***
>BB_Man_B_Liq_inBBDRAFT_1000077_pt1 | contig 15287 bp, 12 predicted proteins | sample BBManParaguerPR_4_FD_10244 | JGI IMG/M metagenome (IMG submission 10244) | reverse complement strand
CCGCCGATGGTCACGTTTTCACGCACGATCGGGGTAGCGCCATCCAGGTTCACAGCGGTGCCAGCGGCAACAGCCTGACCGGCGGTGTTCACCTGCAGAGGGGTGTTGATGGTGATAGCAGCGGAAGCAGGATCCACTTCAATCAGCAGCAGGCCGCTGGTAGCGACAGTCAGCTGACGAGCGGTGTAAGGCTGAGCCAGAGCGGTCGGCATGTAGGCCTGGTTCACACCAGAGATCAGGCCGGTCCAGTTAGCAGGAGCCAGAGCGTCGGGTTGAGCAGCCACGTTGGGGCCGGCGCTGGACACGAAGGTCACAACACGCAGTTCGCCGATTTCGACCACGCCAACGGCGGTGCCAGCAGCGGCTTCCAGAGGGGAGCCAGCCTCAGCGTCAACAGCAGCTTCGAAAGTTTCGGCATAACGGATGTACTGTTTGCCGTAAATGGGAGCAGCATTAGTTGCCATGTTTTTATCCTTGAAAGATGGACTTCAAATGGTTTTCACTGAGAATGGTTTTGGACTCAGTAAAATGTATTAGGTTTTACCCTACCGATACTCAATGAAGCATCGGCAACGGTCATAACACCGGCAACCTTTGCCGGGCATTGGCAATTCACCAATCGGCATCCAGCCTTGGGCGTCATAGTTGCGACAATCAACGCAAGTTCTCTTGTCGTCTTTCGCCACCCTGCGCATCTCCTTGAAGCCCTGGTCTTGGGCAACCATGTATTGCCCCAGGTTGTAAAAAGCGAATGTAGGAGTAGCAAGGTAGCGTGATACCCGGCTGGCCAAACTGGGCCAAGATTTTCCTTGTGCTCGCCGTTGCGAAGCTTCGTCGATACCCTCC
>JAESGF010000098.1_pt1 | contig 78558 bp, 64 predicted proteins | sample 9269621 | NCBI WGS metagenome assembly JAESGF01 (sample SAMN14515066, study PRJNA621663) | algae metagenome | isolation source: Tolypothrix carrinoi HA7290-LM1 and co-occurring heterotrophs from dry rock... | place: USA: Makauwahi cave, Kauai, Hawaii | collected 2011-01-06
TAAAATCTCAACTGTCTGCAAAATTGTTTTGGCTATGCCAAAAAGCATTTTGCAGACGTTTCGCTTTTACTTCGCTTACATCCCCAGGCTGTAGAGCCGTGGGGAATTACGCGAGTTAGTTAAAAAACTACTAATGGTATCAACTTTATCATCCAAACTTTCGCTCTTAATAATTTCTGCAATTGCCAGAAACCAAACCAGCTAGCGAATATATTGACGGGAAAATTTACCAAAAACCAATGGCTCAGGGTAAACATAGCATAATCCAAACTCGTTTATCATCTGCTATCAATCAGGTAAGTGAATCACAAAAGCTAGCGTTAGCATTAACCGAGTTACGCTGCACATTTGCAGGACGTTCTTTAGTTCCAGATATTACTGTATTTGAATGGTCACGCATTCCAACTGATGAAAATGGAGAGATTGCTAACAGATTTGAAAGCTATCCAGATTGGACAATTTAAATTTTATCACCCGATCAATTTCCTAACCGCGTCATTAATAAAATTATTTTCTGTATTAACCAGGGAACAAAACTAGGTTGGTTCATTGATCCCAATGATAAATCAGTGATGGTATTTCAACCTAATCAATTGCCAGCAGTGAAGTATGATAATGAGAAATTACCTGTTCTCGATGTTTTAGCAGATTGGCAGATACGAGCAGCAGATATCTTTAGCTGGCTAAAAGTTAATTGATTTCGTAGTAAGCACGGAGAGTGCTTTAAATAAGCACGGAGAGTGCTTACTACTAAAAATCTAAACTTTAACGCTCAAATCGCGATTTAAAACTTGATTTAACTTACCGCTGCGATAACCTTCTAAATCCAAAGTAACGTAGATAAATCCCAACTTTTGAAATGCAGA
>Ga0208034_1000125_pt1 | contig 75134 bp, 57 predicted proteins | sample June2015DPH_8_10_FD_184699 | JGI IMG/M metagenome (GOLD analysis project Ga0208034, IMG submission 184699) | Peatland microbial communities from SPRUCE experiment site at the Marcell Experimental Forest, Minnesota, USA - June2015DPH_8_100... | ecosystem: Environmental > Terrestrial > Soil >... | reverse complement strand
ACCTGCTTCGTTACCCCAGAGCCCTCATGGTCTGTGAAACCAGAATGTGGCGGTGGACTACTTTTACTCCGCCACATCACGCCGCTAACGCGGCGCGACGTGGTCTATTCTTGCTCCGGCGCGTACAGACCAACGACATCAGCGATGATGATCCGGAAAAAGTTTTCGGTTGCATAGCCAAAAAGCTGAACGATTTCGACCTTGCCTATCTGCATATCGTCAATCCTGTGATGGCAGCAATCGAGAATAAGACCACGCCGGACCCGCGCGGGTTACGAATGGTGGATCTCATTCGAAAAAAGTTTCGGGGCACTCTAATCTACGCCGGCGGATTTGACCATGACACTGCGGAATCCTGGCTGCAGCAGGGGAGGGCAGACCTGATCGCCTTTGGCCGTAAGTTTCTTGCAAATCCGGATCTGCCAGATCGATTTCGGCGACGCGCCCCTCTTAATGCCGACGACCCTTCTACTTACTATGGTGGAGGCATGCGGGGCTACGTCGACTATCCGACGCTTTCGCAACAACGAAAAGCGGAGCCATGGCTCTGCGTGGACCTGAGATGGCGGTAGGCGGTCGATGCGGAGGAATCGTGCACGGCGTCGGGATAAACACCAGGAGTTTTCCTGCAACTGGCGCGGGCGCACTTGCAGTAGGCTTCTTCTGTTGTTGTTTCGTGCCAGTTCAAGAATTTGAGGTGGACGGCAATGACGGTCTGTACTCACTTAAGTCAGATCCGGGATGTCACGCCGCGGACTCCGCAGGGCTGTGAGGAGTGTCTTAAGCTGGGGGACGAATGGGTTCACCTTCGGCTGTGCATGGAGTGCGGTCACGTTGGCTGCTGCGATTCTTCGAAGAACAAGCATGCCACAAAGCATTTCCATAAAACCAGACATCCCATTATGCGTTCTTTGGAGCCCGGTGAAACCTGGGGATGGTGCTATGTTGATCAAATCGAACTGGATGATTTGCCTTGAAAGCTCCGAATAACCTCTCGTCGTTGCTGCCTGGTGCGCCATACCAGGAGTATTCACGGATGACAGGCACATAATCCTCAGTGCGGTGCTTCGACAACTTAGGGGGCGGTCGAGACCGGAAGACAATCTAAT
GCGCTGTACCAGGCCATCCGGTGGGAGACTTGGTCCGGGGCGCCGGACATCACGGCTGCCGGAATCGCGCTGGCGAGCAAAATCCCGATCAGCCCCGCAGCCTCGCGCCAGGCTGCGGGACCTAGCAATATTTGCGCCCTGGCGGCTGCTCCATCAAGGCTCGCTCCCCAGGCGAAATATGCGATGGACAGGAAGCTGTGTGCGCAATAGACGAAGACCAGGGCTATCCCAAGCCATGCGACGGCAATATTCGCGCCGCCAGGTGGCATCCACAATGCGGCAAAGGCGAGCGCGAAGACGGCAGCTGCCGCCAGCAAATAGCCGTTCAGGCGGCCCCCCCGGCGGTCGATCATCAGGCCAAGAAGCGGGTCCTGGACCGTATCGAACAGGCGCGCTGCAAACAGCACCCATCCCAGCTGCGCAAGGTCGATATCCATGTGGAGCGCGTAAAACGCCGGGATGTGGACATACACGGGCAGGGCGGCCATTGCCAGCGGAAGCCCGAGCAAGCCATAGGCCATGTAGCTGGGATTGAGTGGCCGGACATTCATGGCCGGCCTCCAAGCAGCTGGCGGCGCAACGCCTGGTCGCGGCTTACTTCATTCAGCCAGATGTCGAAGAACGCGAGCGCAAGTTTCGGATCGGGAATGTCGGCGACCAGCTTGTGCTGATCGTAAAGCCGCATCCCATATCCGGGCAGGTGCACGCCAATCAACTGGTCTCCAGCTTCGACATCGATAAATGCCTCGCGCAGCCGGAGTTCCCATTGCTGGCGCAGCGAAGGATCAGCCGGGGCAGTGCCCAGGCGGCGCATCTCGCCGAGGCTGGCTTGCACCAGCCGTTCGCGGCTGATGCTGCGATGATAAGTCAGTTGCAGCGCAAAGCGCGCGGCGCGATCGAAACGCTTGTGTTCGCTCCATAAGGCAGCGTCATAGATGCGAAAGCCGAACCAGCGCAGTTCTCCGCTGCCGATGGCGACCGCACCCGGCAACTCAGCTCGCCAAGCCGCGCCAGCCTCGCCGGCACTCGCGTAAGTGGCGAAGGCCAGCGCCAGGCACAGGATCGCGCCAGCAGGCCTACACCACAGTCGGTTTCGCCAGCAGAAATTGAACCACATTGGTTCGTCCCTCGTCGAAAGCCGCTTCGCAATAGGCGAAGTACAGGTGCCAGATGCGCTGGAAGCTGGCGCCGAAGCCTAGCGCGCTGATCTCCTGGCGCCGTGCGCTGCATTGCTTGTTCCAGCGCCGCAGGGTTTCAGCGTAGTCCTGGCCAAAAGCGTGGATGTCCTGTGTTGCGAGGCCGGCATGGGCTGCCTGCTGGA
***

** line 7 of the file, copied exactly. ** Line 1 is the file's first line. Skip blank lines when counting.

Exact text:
GCGCTGTACCAGGCCATCCGGTGGGAGACTTGGTCCGGGGCGCCGGACATCACGGCTGCCGGAATCGCGCTGGCGAGCAAAATCCCGATCAGCCCCGCAGCCTCGCGCCAGGCTGCGGGACCTAGCAATATTTGCGCCCTGGCGGCTGCTCCATCAAGGCTCGCTCCCCAGGCGAAATATGCGATGGACAGGAAGCTGTGTGCGCAATAGACGAAGACCAGGGCTATCCCAAGCCATGCGACGGCAATATTCGCGCCGCCAGGTGGCATCCACAATGCGGCAAAGGCGAGCGCGAAGACGGCAGCTGCCGCCAGCAAATAGCCGTTCAGGCGGCCCCCCCGGCGGTCGATCATCAGGCCAAGAAGCGGGTCCTGGACCGTATCGAACAGGCGCGCTGCAAACAGCACCCATCCCAGCTGCGCAAGGTCGATATCCATGTGGAGCGCGTAAAACGCCGGGATGTGGACATACACGGGCAGGGCGGCCATTGCCAGCGGAAGCCCGAGCAAGCCATAGGCCATGTAGCTGGGATTGAGTGGCCGGACATTCATGGCCGGCCTCCAAGCAGCTGGCGGCGCAACGCCTGGTCGCGGCTTACTTCATTCAGCCAGATGTCGAAGAACGCGAGCGCAAGTTTCGGATCGGGAATGTCGGCGACCAGCTTGTGCTGATCGTAAAGCCGCATCCCATATCCGGGCAGGTGCACGCCAATCAACTGGTCTCCAGCTTCGACATCGATAAATGCCTCGCGCAGCCGGAGTTCCCATTGCTGGCGCAGCGAAGGATCAGCCGGGGCAGTGCCCAGGCGGCGCATCTCGCCGAGGCTGGCTTGCACCAGCCGTTCGCGGCTGATGCTGCGATGATAAGTCAGTTGCAGCGCAAAGCGCGCGGCGCGATCGAAACGCTTGTGTTCGCTCCATAAGGCAGCGTCATAGATGCGAAAGCCGAACCAGCGCAGTTCTCCGCTGCCGATGGCGACCGCACCCGGCAACTCAGCTCGCCAAGCCGCGCCAGCCTCGCCGGCACTCGCGTAAGTGGCGAAGGCCAGCGCCAGGCACAGGATCGCGCCAGCAGGCCTACACCACAGTCGGTTTCGCCAGCAGAAATTGAACCACATTGGTTCGTCCCTCGTCGAAAGCCGCTTCGCAATAGGCGAAGTACAGGTGCCAGATGCGCTGGAAGCTGGCGCCGAAGCCTAGCGCGCTGATCTCCTGGCGCCGTGCGCTGCATTGCTTGTTCCAGCGCCGCAGGGTTTCAGCGTAGTCCTGGCCAAAAGCGTGGATGTCCTGTGTTGCGAGGCCGGCATGGGCTGCCTGCTGGA